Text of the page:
Candida albicans is a fungal organism that is an integral and usually innocuous component of the normal human microbiome, as well as being an opportunistic pathogen. Despite asymptomatically colonising numerous regions of the body, under conditions of immune suppression and specific nutrient deficiency, such as vitamin B12, vitamin C and zinc, Candida albicans can easily transition from a commensal yeast to its pathogenic (H-Candida) state (Kim et al, 2016; Paillaud et al, 2004; Edman et al, 1986). This can also be caused by a variety of disruptions to an individual’s internal environment. This would include antibiotic therapy, a change in pH, oestrogen imbalance, the contraceptive pill, CO2 presence, excessive sugar consumption, and even a shift in temperature (Aminzadeh et al. 2016; Nobile and Johnson, 2015; Hall et al, 2010; Cheng et al, 2006; Horowitz et al, 1984).
The pathogenic hyphal form of Candida albicans is elongated in nature and is very different in terms of its internal structure to the commensal form (Y Candida) During hyphal transformation, the appearance of new surface antigens improves the adhesion capability of hyphae to their host’s cells and also enables them to penetrate both the epithelium and endothelium (Meri et al, 2004). This inevitably results in tissue damage and thus ultimately permits access into the bloodstream, allowing it to become systemic.
Symptoms most commonly associated with candida infection (candidiasis) include fatigue and brain fog, but research continues to uncover evidence of just what a negative impact this condition can have upon human health.
Candida antigens have shown superantigen-like effects in stimulating the excessive release of proinflammatory cytokines and have been shown to play a significant role in triggering psoriasis flares, with increased candida colonization confirmed in individuals with psoriasis (Pietrzak et al, 2018).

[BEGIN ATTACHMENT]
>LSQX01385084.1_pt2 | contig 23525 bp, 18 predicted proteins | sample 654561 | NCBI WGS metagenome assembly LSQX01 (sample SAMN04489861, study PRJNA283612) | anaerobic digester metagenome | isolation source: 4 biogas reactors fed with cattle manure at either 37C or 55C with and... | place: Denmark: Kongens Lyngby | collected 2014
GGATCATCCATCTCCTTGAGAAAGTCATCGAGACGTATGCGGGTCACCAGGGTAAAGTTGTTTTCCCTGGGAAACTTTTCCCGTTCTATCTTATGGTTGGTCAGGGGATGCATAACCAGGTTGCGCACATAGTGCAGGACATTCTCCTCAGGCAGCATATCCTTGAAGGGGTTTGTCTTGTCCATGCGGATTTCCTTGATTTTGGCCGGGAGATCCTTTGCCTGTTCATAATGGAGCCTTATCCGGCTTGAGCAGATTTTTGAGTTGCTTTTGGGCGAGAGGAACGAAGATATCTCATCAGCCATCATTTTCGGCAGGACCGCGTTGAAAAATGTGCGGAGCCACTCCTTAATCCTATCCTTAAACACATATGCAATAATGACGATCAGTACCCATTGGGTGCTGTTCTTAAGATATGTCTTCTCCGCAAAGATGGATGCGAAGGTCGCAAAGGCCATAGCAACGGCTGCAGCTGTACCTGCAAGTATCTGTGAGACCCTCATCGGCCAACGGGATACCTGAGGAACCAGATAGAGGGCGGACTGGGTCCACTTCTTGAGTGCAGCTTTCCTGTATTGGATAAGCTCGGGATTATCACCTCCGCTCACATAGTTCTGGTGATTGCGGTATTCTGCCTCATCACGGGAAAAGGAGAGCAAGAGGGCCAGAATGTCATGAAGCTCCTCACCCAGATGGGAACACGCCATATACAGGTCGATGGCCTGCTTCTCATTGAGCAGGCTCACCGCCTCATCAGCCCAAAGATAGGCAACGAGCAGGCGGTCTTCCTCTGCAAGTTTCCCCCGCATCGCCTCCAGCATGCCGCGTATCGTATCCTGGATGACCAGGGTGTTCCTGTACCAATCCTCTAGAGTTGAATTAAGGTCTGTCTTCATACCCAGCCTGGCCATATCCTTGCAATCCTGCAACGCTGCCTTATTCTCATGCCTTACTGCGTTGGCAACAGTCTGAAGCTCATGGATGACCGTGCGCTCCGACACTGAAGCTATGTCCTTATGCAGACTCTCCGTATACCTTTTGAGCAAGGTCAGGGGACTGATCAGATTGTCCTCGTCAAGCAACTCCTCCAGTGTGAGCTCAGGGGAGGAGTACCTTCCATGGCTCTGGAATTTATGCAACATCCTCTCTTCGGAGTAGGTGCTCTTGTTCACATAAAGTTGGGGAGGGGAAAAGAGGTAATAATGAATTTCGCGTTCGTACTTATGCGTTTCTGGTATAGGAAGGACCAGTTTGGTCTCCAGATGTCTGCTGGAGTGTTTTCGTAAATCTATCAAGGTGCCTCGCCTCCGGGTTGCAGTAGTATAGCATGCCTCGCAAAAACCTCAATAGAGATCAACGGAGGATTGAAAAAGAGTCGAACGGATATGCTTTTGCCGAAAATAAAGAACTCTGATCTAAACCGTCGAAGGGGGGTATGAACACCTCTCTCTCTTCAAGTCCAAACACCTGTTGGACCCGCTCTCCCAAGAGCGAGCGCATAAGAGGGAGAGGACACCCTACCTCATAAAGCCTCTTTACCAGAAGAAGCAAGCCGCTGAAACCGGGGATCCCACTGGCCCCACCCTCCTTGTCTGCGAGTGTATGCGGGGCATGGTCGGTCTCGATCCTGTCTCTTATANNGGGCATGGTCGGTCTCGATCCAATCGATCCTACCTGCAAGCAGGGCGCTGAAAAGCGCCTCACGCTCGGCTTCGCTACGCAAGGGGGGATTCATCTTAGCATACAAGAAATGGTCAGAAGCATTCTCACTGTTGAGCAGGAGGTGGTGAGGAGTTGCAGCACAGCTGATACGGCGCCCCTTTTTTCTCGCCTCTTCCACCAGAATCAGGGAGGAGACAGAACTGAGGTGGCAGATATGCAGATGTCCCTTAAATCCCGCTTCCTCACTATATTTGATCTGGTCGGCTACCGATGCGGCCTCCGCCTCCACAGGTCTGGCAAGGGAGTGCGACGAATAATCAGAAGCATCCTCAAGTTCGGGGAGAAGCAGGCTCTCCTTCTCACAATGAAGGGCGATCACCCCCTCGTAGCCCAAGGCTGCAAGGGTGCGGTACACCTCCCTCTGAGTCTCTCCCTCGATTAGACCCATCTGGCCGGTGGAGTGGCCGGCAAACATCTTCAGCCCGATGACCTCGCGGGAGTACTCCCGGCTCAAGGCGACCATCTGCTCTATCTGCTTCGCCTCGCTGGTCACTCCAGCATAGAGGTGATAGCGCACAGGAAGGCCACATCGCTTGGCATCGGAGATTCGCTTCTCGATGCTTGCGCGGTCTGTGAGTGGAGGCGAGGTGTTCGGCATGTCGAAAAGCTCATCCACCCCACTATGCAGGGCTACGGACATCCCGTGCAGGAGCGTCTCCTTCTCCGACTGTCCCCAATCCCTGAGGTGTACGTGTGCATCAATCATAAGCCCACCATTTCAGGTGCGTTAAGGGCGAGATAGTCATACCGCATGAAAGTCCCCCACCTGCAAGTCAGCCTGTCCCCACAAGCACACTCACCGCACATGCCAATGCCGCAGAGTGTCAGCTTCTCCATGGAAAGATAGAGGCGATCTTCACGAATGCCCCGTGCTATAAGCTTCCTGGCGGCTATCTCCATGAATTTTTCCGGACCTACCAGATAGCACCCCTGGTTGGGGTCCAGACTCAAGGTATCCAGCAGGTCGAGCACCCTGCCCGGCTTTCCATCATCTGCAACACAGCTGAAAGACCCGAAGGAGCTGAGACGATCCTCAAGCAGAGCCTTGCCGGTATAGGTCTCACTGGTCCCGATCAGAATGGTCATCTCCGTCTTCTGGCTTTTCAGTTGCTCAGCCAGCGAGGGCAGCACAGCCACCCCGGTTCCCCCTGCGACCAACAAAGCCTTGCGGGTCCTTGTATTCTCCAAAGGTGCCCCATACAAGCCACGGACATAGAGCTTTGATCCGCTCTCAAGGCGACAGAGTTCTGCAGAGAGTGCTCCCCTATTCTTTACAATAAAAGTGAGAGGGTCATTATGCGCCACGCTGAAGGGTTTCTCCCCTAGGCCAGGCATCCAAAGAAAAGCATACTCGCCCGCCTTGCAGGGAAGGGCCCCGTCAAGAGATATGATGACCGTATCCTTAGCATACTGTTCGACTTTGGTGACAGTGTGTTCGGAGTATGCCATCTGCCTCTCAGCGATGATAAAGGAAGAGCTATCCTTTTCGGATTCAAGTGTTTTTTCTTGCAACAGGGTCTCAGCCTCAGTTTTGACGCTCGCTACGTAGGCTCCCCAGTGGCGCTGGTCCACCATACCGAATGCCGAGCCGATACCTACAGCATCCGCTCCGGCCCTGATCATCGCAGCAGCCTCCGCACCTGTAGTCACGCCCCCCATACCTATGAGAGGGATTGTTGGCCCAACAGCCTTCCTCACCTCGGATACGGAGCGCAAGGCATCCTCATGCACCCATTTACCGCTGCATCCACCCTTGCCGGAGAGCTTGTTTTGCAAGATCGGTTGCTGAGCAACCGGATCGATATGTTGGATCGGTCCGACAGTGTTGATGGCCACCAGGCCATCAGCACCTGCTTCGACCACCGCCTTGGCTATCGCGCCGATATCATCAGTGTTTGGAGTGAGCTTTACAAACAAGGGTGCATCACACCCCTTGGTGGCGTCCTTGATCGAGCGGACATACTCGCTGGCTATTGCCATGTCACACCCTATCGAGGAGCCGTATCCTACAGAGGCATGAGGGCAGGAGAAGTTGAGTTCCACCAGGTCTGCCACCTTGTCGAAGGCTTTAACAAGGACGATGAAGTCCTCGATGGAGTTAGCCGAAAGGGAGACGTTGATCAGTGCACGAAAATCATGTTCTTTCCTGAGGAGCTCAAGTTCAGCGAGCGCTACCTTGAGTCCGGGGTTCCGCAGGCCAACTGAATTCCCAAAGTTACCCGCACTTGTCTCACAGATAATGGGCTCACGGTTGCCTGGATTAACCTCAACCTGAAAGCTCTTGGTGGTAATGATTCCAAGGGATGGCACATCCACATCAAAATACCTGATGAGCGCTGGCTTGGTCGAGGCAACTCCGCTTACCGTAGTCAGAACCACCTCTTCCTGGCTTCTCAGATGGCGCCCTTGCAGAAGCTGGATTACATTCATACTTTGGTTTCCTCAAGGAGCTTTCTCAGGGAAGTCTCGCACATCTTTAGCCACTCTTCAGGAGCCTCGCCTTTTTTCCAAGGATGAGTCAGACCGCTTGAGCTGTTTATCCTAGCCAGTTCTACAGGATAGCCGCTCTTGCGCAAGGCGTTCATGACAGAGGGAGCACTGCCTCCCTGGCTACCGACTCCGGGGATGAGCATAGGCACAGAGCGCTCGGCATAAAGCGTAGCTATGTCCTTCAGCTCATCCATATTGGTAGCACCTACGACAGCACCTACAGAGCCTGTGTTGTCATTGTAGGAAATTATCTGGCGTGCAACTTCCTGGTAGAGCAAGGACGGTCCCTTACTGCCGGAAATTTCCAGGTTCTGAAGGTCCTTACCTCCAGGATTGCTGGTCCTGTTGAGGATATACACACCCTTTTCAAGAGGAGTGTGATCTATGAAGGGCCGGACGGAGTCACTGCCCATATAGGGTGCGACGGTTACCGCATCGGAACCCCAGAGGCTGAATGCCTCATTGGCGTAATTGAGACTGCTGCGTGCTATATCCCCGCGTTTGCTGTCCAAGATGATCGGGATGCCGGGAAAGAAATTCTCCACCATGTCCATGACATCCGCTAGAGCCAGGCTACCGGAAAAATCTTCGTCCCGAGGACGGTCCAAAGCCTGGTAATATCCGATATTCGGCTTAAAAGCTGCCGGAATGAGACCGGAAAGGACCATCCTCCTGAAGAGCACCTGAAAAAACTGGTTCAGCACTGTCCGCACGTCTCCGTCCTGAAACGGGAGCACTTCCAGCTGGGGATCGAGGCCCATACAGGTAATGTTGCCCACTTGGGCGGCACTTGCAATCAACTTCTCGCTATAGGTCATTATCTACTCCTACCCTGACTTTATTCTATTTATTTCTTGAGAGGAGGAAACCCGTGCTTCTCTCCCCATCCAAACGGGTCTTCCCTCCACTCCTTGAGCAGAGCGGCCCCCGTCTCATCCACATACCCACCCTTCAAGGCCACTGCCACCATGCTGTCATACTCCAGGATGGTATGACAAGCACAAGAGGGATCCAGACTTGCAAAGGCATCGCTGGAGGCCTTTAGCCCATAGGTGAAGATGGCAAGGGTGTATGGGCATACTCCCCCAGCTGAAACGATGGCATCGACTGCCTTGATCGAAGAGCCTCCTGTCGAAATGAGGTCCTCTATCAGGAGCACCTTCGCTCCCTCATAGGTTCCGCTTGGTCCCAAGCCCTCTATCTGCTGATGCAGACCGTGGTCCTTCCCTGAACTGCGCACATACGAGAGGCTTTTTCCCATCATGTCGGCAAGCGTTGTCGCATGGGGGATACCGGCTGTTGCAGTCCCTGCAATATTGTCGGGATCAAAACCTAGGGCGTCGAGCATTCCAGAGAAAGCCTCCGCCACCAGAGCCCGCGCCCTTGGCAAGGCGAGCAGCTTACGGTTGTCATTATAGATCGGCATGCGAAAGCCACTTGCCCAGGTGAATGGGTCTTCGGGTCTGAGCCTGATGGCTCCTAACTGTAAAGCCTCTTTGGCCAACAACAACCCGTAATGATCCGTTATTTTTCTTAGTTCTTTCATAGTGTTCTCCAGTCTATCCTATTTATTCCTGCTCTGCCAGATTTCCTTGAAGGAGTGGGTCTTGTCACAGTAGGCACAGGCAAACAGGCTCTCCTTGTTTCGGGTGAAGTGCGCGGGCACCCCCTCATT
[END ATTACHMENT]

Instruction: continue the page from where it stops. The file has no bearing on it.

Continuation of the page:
As part of the normal vaginal microbiota, Candida albicans is actually the leading cause of vaginitis. In fact, as many as ¾ of all women of childbearing age have suffered from vulvovaginal candidiasis at least once within their lifetime, with an estimated 8% of those having faced recurring episodes (Peters et al. 2014).
In addition to HIV positive individuals, candidiasis is also common in cancer patients undergoing chemotherapy or radiotherapy too. Diabetics and people with other metabolic or hormonal disorders, children and the elderly, as well as those on antibiotics are also predisposed to candida infection (Williams and Lewis 2011).
Candida biofilms on prosthetic devices such as pacemakers, heart valves, vascular catheters and replacement joints have perhaps the most significant impact upon public health however, as they have been associated with systemic infection, with device-associated candida infections having a mortality rate of 30% (Williams and Lewis 2011). In healthy individuals, the most common biofilm-related candida infection is candida-associated denture stomatitis, which is characterised by localised inflammation of the denture-supporting mucosa and occurs in as many as 70% of all denture wearers (Tsui et al, 2016).
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